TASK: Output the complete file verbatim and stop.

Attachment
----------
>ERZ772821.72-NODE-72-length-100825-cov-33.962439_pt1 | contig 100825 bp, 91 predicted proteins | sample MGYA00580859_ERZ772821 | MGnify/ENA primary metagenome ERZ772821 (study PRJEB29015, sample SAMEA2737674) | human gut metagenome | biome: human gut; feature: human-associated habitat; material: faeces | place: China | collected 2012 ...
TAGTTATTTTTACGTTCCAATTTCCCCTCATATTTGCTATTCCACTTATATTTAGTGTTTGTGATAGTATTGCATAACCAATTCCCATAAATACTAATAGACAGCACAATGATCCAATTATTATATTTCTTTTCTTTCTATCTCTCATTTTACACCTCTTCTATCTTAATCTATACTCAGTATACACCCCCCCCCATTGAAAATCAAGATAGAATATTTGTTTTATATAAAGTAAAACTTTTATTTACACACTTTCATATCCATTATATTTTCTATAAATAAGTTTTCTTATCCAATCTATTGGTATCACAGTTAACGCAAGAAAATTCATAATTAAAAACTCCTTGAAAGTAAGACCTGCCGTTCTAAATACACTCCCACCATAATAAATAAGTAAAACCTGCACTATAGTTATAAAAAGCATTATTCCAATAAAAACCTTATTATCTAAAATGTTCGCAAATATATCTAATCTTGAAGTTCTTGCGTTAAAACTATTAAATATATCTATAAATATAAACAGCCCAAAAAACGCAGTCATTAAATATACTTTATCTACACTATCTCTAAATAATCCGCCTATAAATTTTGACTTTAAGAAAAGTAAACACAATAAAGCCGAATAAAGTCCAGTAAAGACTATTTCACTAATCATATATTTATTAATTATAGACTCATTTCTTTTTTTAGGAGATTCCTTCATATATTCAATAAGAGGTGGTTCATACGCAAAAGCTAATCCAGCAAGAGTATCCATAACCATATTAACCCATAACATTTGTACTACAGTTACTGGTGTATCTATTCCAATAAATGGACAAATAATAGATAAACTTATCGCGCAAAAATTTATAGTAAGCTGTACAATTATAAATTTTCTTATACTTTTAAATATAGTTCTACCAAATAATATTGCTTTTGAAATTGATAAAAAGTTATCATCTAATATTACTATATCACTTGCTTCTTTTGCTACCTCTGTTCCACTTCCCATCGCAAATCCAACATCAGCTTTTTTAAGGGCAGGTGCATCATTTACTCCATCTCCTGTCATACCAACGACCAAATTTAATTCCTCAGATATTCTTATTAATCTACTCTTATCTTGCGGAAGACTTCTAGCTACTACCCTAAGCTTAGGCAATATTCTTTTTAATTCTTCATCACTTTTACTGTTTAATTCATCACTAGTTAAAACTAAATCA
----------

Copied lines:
>ERZ772821.72-NODE-72-length-100825-cov-33.962439_pt1 | contig 100825 bp, 91 predicted proteins | sample MGYA00580859_ERZ772821 | MGnify/ENA primary metagenome ERZ772821 (study PRJEB29015, sample SAMEA2737674) | human gut metagenome | biome: human gut; feature: human-associated habitat; material: faeces | place: China | collected 2012 ...
TAGTTATTTTTACGTTCCAATTTCCCCTCATATTTGCTATTCCACTTATATTTAGTGTTTGTGATAGTATTGCATAACCAATTCCCATAAATACTAATAGACAGCACAATGATCCAATTATTATATTTCTTTTCTTTCTATCTCTCATTTTACACCTCTTCTATCTTAATCTATACTCAGTATACACCCCCCCCCATTGAAAATCAAGATAGAATATTTGTTTTATATAAAGTAAAACTTTTATTTACACACTTTCATATCCATTATATTTTCTATAAATAAGTTTTCTTATCCAATCTATTGGTATCACAGTTAACGCAAGAAAATTCATAATTAAAAACTCCTTGAAAGTAAGACCTGCCGTTCTAAATACACTCCCACCATAATAAATAAGTAAAACCTGCACTATAGTTATAAAAAGCATTATTCCAATAAAAACCTTATTATCTAAAATGTTCGCAAATATATCTAATCTTGAAGTTCTTGCGTTAAAACTATTAAATATATCTATAAATATAAACAGCCCAAAAAACGCAGTCATTAAATATACTTTATCTACACTATCTCTAAATAATCCGCCTATAAATTTTGACTTTAAGAAAAGTAAACACAATAAAGCCGAATAAAGTCCAGTAAAGACTATTTCACTAATCATATATTTATTAATTATAGACTCATTTCTTTTTTTAGGAGATTCCTTCATATATTCAATAAGAGGTGGTTCATACGCAAAAGCTAATCCAGCAAGAGTATCCATAACCATATTAACCCATAACATTTGTACTACAGTTACTGGTGTATCTATTCCAATAAATGGACAAATAATAGATAAACTTATCGCGCAAAAATTTATAGTAAGCTGTACAATTATAAATTTTCTTATACTTTTAAATATAGTTCTACCAAATAATATTGCTTTTGAAATTGATAAAAAGTTATCATCTAATATTACTATATCACTTGCTTCTTTTGCTACCTCTGTTCCACTTCCCATCGCAAATCCAACATCAGCTTTTTTAAGGGCAGGTGCATCATTTACTCCATCTCCTGTCATACCAACGACCAAATTTAATTCCTCAGATATTCTTATTAATCTACTCTTATCTTGCGGAAGACTTCTAGCTACTACCCTAAGCTTAGGCAATATTCTTTTTAATTCTTCATCACTTTTACTGTTTAATTCATCACTAGTTAAAACTAAATCA